Yoga and Mindfulness
Students at the Primary Level have class every week. These classes are used to build the foundations of yoga and mindfulness and to introduce the core concept of “Thinking-Feeling-Doing Yoga”. The majority of time spent in instruction covers basic concepts such as learning yoga poses and breathing and relaxation techniques. Students will practice yoga with a focus on understanding the anatomical aspects of movement and how “doing” yoga changes one’s physical fitness and health. Primary Level students will also have opportunity to be creative in class using music, stories, games and other classroom activities.
Students in grades 3-5 practice yoga with attention to emotional health and wellbeing. At this stage, most Intermediate Level students are able to understand, communicate and begin to control the state of their emotions. Thusly, yoga is taught as a window into one’s “feeling” brain. For most people (of any age) our emotional state is reflected in both our body and our thoughts. Intermediate students spend time exploring the effects their feelings (stress, anxiety, joy, anger, sadness) have on both physical and intellectual functioning. Though yoga poses are integral to every class, students will focus on relaxation and concentration as the primary techniques to calm, lift and brighten their mood.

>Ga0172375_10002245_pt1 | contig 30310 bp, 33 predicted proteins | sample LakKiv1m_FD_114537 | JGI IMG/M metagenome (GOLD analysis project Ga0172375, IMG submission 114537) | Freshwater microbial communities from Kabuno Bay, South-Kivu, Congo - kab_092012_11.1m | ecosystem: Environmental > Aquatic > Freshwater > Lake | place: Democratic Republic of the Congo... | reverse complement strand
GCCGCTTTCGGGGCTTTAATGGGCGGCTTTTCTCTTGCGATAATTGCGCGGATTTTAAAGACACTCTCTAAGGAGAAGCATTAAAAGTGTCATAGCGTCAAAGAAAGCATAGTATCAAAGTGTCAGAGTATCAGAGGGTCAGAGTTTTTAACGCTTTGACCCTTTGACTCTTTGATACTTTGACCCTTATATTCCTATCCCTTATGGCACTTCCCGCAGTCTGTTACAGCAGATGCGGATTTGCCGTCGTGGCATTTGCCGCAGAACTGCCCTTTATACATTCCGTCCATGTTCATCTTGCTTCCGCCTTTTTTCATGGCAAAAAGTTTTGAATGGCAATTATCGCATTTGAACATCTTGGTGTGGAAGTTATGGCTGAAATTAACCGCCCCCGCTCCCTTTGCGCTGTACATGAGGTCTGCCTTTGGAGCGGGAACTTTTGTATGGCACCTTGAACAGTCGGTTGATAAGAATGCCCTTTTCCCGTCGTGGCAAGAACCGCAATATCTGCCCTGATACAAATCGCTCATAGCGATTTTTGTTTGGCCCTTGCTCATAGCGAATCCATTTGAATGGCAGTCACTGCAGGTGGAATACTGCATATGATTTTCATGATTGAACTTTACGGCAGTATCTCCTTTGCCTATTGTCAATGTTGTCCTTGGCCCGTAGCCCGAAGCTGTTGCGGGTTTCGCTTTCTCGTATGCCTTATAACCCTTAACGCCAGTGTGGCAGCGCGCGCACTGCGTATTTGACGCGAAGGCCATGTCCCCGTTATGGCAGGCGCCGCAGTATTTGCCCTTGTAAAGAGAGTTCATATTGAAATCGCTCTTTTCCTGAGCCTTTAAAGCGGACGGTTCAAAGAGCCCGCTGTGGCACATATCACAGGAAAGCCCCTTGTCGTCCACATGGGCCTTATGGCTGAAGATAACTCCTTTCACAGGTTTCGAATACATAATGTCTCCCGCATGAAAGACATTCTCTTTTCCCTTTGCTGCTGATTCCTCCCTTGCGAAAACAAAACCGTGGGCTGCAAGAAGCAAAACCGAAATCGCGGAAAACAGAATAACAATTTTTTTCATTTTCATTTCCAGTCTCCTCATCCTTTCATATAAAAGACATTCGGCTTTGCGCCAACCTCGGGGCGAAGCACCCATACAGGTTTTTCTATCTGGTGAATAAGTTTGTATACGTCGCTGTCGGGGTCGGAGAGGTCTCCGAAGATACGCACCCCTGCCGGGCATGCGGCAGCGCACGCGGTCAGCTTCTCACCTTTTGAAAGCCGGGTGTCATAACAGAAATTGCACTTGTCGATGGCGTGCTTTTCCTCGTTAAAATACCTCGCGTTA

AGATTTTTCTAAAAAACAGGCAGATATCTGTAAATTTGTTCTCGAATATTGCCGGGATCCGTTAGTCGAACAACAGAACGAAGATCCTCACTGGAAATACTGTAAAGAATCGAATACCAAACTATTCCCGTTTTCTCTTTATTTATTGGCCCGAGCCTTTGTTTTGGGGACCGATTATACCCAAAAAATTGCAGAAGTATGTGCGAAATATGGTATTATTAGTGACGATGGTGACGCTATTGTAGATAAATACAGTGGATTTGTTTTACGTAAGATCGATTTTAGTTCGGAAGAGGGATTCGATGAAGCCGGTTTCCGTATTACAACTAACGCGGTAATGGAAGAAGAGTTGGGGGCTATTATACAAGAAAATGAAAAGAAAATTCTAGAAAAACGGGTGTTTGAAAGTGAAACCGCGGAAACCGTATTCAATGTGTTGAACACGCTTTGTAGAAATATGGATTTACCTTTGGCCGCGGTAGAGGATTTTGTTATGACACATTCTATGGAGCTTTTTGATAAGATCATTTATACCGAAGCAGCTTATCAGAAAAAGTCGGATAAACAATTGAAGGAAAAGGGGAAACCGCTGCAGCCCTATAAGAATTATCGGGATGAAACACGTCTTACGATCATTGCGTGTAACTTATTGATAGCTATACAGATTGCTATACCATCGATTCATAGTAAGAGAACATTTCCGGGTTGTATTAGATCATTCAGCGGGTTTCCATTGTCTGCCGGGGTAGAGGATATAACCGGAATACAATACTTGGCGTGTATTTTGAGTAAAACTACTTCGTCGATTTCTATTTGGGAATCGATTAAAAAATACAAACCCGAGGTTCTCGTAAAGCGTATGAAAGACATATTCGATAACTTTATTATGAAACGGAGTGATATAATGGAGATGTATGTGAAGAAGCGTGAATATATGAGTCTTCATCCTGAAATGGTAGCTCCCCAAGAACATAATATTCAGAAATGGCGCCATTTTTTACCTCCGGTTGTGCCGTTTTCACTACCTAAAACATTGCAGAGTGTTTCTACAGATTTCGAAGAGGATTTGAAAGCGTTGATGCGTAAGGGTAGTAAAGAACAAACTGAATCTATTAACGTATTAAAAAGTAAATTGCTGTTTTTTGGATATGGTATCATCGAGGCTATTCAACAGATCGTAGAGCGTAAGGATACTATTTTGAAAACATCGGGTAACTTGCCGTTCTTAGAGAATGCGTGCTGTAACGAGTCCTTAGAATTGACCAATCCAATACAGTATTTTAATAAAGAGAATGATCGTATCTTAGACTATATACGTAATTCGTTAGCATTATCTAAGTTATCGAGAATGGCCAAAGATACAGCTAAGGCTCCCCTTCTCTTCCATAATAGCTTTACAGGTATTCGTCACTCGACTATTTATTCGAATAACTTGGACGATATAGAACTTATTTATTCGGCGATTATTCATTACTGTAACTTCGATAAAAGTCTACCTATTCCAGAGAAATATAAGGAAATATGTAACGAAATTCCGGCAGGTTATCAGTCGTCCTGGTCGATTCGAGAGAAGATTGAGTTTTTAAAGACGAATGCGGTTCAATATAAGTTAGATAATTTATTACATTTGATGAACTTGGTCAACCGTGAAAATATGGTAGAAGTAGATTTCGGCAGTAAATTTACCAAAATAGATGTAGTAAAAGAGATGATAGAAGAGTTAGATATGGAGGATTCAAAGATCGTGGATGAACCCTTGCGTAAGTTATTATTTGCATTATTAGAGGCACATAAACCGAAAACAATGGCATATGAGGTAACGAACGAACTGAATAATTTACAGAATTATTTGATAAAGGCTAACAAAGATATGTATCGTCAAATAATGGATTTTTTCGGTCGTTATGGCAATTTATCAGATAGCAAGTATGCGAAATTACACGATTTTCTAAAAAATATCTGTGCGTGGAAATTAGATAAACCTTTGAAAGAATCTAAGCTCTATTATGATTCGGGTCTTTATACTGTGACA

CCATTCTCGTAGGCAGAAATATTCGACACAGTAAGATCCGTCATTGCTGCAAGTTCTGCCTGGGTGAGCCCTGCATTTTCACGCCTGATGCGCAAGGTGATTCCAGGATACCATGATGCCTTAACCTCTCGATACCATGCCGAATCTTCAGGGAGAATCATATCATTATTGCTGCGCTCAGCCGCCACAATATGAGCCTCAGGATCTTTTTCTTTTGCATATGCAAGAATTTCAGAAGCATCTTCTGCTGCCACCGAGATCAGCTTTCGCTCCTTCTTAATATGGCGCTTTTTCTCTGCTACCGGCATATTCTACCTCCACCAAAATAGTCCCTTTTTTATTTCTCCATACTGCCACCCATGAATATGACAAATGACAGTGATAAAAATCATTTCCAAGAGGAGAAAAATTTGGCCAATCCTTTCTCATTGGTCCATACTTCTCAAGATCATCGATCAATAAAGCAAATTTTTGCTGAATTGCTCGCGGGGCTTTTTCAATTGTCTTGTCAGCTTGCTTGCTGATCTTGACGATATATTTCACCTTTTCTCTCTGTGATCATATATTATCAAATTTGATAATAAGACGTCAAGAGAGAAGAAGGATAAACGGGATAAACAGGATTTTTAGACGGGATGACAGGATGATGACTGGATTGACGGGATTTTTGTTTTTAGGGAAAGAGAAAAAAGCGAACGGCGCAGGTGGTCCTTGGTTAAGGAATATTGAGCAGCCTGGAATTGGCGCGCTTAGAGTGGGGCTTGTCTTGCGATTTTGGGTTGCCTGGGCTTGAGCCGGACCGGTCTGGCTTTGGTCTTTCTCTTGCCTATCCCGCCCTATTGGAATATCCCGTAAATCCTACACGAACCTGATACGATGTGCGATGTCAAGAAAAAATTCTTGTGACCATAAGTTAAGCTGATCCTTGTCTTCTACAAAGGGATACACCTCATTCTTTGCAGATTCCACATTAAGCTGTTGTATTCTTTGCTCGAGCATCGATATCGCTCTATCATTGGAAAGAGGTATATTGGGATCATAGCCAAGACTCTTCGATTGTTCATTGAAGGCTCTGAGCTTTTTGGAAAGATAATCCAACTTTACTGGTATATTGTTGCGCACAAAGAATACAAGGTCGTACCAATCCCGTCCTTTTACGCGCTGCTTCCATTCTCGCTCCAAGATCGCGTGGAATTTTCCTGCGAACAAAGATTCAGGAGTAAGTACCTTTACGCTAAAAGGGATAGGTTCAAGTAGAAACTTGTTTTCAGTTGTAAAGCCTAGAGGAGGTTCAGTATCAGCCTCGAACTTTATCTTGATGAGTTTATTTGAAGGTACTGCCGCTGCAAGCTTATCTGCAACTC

Students in grades 6-8 spend their time in yoga class practicing yoga postures and techniques to be both more mindful and more relaxed. As the oldest students, they will benefit most from the time in relaxation and understanding the connection between a quiet body and a quiet mind. “Thinking” Yoga, or the ability to make connections between physical states and mental and emotional states, is the highlight here. At this point in the curriculum, students are familiar with the flow of a yoga class and what is expected of them. They are able to personalize their practice and this is encouraged. Increased individual instruction and a variety of options are given to make each student comfortable in poses and relaxation.
It is recognized that some students may have behavioral, emotional, learning or social needs that can be dealt with in an individual yoga session. In conjunction with the counseling department, parents and classroom teachers, students are recognized and assigned to work one-on-one with the yoga teacher. In these sessions, the core concepts of yoga are used to address the student’s area(s) of need while reinforcing strengths.
In addition, many teachers set aside time each week for a short practice in their classroom. These minutes are a time for teachers and students alike to stop – notice – move on, a continuing cycle of mindful awareness.